5. Climate Change and More Extreme Weather Patterns. These will also continue to have a strong impact on coastal homes and many other properties across the country. Muldavin cited the impact of recent storms like Hurricanes Katrina and Sandy, and how property owners in these markets are now dealing with changes in code and zoning standards and paying significantly higher insurance premiums.

6. Global Events, Including Crises. Like weather and geologic events, major global events can also impact real estate markets, such as acts of terrorism, war, the global debt crisis and financial and economic downturns, he said. “The risk of future events is high, and while it’s always hard to anticipate these risks, they need to be considered because their impact is often great,” Muldavin said.

7. The Gas and Oil Industry. Natural gas and oil production is on the rise in the U.S., and though that is creating greater employment opportunities and reducing U.S. dependence on foreign oil, it’s also contributing to climate change, environmental degradation and contamination.

8. Other Countries’ Economies. Muldavin also cited globalization, foreign investment and the economies of other countries as variables that will continue to have a greater impact on the U.S. economy and real estate market.

9. Tech. Another issue is how technology will continue to impact office spaces. Muldavin said many corporations are employing work-from-home policies and other mobility solutions that are allowing individuals to work when and where they want, significantly reducing office space requirements.

“Many people are replacing physical items with electronics and free or virtual products, such as e-books and smartphones enabled with cameras, GPS and flashlights. This means businesses will continue to require less retail space, so I believe the trend in the future will be for fewer and smaller stores,” he said.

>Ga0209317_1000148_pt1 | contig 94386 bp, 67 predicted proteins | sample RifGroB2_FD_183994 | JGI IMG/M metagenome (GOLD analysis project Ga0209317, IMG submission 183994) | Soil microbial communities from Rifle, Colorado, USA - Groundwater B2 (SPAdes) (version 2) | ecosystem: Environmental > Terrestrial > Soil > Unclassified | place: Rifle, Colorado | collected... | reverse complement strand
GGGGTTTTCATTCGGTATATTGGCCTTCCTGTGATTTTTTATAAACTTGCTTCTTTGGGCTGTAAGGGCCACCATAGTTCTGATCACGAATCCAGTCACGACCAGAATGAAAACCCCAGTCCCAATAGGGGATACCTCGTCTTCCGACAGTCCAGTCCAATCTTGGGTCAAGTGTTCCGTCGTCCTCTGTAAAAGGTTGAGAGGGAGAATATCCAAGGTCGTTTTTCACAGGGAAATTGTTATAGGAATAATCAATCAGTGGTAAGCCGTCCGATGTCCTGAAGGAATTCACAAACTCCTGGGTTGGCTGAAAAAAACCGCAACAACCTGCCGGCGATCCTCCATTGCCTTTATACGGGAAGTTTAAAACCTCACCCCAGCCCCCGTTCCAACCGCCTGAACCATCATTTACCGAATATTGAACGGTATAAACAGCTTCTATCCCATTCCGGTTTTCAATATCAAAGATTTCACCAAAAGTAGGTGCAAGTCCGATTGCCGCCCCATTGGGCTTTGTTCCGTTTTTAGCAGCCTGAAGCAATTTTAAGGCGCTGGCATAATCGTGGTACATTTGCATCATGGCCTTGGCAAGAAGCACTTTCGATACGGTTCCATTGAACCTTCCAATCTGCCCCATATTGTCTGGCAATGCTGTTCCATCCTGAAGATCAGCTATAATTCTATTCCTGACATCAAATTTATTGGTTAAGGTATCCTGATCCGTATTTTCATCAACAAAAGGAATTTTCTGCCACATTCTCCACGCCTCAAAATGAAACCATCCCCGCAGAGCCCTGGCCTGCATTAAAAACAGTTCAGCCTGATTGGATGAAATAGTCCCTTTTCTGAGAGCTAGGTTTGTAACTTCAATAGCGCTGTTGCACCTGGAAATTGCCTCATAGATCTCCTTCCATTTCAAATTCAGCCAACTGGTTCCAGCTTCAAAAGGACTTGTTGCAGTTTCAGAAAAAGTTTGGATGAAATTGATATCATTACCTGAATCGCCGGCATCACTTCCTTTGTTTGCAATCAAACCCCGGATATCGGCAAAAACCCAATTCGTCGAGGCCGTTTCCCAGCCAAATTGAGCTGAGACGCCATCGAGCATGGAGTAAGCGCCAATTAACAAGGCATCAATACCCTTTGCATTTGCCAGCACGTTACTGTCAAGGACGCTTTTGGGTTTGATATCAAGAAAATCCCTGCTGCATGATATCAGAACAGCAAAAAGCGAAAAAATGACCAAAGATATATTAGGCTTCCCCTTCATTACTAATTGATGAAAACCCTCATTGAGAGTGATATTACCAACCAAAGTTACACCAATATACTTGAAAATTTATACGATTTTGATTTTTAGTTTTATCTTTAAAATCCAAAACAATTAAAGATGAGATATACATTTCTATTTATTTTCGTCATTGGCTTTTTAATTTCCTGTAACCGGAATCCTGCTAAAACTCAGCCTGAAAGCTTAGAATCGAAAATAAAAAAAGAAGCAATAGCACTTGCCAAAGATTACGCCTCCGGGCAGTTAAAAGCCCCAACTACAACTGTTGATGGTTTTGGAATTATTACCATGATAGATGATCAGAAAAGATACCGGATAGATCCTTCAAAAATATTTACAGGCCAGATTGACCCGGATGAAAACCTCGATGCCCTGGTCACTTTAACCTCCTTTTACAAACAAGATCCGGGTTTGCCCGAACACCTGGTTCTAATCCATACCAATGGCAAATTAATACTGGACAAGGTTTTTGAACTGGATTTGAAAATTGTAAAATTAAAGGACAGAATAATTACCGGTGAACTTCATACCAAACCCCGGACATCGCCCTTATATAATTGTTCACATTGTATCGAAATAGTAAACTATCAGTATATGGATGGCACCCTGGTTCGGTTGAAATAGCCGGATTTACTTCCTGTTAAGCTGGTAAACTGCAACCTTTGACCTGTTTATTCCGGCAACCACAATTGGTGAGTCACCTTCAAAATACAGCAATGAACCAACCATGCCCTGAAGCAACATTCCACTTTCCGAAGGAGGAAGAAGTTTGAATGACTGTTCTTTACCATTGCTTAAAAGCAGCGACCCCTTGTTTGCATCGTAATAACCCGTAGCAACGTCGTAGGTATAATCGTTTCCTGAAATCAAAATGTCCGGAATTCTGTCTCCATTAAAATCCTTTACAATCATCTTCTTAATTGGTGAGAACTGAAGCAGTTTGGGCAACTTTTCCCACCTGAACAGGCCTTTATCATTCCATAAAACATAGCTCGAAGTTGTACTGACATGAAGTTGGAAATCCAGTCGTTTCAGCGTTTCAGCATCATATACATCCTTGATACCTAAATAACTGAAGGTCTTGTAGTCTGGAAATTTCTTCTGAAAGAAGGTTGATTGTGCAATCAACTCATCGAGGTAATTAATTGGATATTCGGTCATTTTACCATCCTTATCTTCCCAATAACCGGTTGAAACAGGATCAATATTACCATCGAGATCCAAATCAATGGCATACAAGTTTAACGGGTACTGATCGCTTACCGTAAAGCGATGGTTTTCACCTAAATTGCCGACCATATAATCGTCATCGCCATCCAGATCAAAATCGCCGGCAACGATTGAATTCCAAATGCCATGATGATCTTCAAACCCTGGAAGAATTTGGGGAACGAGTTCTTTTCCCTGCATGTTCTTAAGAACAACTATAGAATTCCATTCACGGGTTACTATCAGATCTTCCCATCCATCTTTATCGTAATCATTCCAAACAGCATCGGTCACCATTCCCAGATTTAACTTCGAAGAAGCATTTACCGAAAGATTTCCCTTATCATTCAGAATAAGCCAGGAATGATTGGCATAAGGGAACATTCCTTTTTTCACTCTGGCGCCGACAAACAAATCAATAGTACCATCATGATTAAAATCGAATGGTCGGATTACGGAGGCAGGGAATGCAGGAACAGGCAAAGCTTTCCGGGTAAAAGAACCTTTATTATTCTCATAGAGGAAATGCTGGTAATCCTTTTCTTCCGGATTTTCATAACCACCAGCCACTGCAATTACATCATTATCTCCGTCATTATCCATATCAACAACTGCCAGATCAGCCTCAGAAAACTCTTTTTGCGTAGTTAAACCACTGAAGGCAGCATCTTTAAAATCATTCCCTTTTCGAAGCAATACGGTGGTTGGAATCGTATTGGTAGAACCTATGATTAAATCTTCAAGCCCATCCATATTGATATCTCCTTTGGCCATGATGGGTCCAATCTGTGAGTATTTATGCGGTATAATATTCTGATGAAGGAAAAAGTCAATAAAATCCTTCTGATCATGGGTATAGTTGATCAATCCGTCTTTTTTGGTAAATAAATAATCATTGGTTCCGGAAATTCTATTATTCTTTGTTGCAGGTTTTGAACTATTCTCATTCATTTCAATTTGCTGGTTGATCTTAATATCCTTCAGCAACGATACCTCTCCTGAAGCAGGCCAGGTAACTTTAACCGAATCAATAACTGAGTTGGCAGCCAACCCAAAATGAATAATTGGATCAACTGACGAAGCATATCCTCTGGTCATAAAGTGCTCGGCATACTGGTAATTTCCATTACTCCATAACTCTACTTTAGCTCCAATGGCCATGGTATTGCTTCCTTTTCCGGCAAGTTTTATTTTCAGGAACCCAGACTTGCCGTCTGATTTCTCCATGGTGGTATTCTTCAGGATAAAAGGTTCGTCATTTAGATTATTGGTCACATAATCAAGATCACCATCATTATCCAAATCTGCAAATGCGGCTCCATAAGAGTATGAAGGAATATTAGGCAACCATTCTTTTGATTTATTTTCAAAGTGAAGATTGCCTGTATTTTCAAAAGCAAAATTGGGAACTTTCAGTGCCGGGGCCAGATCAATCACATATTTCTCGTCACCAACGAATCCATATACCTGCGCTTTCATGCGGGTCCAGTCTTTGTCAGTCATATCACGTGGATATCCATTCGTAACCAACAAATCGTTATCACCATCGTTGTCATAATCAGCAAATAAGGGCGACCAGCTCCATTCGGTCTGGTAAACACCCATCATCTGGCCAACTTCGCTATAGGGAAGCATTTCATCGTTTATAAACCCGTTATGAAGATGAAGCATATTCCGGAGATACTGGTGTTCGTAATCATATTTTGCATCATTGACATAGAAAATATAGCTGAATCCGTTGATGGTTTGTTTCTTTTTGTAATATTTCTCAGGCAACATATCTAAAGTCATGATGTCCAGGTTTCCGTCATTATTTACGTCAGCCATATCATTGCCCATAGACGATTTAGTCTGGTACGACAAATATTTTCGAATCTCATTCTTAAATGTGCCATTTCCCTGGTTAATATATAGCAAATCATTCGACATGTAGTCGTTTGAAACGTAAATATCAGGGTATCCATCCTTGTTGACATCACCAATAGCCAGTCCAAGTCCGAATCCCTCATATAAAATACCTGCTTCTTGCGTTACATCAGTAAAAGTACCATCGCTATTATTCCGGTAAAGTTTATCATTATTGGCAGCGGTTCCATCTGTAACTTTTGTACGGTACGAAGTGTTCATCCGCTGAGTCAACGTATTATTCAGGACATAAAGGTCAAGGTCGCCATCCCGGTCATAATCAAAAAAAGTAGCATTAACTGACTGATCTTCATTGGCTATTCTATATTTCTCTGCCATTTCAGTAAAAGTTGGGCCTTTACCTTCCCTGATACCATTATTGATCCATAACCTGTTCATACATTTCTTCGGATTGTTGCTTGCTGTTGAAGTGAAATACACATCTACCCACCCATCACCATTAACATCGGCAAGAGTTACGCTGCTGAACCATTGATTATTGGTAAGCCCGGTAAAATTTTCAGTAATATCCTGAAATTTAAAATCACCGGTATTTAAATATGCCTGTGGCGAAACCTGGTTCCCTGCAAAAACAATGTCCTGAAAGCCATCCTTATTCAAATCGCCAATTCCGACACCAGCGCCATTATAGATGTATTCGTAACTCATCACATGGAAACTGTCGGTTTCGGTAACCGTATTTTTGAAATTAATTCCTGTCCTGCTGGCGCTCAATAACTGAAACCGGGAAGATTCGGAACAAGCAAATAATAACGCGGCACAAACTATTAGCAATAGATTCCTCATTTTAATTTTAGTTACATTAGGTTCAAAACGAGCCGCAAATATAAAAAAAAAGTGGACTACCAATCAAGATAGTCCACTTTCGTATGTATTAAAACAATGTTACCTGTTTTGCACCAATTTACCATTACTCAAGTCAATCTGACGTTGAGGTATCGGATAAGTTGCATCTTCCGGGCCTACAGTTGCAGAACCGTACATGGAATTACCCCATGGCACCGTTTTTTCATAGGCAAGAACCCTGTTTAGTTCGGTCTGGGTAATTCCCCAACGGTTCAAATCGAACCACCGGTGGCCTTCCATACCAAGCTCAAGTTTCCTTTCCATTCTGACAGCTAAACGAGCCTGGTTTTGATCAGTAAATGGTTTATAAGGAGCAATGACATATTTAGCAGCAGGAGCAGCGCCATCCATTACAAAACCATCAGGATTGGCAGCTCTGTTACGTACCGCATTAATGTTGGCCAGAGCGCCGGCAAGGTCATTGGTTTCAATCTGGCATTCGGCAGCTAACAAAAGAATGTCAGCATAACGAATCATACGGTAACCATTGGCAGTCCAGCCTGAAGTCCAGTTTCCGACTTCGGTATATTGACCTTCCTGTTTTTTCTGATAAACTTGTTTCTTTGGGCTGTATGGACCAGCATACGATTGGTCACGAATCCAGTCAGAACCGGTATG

10. The Demand for Actual Storefronts. Muldavin said the impact of the Internet on bricks-and-mortar retail stores is also a growing issue. He said retail demand is down across the country due to an increase in Internet sales, which are expected to rise from the current 6.5 percent to nearly 15 percent by 2020.

Source: ChicagoAgent Tara Steele, 2013

Geneva Commons

Stiff Competition for Shopping Center Acquisitions

Dennis Gershenson, president and CEO of Ramco- Gershenson Properties Trust (NYSE: RPT), joined for a CEO Spotlight video interview at REITWorld 2013: NAREIT’s Annual Convention for All Things REIT at the San Francisco Marriott Marquis.

Gershenson provided an overview of the acquisition market in the shopping center industry.

“It’s very interesting, because we were in a very frothy market in the first five months of 2013,” he said. “When Mr. Bernanke came out with his prognostication that things might change, the market just crushed. It took most of the summer for both the buyers and sellers to feel that there was some normalcy coming back into the marketplace. Now, here we are in the fall (Editor’s Note: video was recorded in November 2013), and we’re seeing the high quality shopping centers, as well as the B shopping centers, back on the market. What we find is, that as far as the highest quality assets are concerned, the institutional buyers are still paying approximately the same cap rates that they were paying before, and there is a tremendous amount of competition for those.”

Gershenson described his company’s involvement in in development and redevelopment activities.